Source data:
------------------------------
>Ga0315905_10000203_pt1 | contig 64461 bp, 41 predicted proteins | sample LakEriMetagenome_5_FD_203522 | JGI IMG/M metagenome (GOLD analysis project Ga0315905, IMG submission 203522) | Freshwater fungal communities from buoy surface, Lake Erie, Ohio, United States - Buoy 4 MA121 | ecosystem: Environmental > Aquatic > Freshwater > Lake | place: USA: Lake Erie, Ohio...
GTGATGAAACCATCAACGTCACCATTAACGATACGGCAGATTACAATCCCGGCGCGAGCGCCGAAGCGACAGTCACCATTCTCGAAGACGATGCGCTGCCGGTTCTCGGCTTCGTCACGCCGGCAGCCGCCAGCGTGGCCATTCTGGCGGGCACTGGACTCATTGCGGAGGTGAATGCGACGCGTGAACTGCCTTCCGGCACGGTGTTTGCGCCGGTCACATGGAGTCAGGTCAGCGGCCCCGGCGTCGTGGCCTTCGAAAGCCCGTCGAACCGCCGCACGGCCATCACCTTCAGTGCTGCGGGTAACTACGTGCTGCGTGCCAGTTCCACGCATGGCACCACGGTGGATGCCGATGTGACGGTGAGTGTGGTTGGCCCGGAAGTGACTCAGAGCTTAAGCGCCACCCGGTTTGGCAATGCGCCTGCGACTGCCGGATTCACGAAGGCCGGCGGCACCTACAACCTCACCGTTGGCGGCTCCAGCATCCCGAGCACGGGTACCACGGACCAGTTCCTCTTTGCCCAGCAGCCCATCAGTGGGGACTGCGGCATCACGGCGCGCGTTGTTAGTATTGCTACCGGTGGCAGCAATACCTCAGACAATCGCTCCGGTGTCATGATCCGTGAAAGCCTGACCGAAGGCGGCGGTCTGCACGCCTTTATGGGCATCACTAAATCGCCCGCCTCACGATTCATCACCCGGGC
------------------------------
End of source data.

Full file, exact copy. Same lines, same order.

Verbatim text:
>Ga0315905_10000203_pt1 | contig 64461 bp, 41 predicted proteins | sample LakEriMetagenome_5_FD_203522 | JGI IMG/M metagenome (GOLD analysis project Ga0315905, IMG submission 203522) | Freshwater fungal communities from buoy surface, Lake Erie, Ohio, United States - Buoy 4 MA121 | ecosystem: Environmental > Aquatic > Freshwater > Lake | place: USA: Lake Erie, Ohio...
GTGATGAAACCATCAACGTCACCATTAACGATACGGCAGATTACAATCCCGGCGCGAGCGCCGAAGCGACAGTCACCATTCTCGAAGACGATGCGCTGCCGGTTCTCGGCTTCGTCACGCCGGCAGCCGCCAGCGTGGCCATTCTGGCGGGCACTGGACTCATTGCGGAGGTGAATGCGACGCGTGAACTGCCTTCCGGCACGGTGTTTGCGCCGGTCACATGGAGTCAGGTCAGCGGCCCCGGCGTCGTGGCCTTCGAAAGCCCGTCGAACCGCCGCACGGCCATCACCTTCAGTGCTGCGGGTAACTACGTGCTGCGTGCCAGTTCCACGCATGGCACCACGGTGGATGCCGATGTGACGGTGAGTGTGGTTGGCCCGGAAGTGACTCAGAGCTTAAGCGCCACCCGGTTTGGCAATGCGCCTGCGACTGCCGGATTCACGAAGGCCGGCGGCACCTACAACCTCACCGTTGGCGGCTCCAGCATCCCGAGCACGGGTACCACGGACCAGTTCCTCTTTGCCCAGCAGCCCATCAGTGGGGACTGCGGCATCACGGCGCGCGTTGTTAGTATTGCTACCGGTGGCAGCAATACCTCAGACAATCGCTCCGGTGTCATGATCCGTGAAAGCCTGACCGAAGGCGGCGGTCTGCACGCCTTTATGGGCATCACTAAATCGCCCGCCTCACGATTCATCACCCGGGC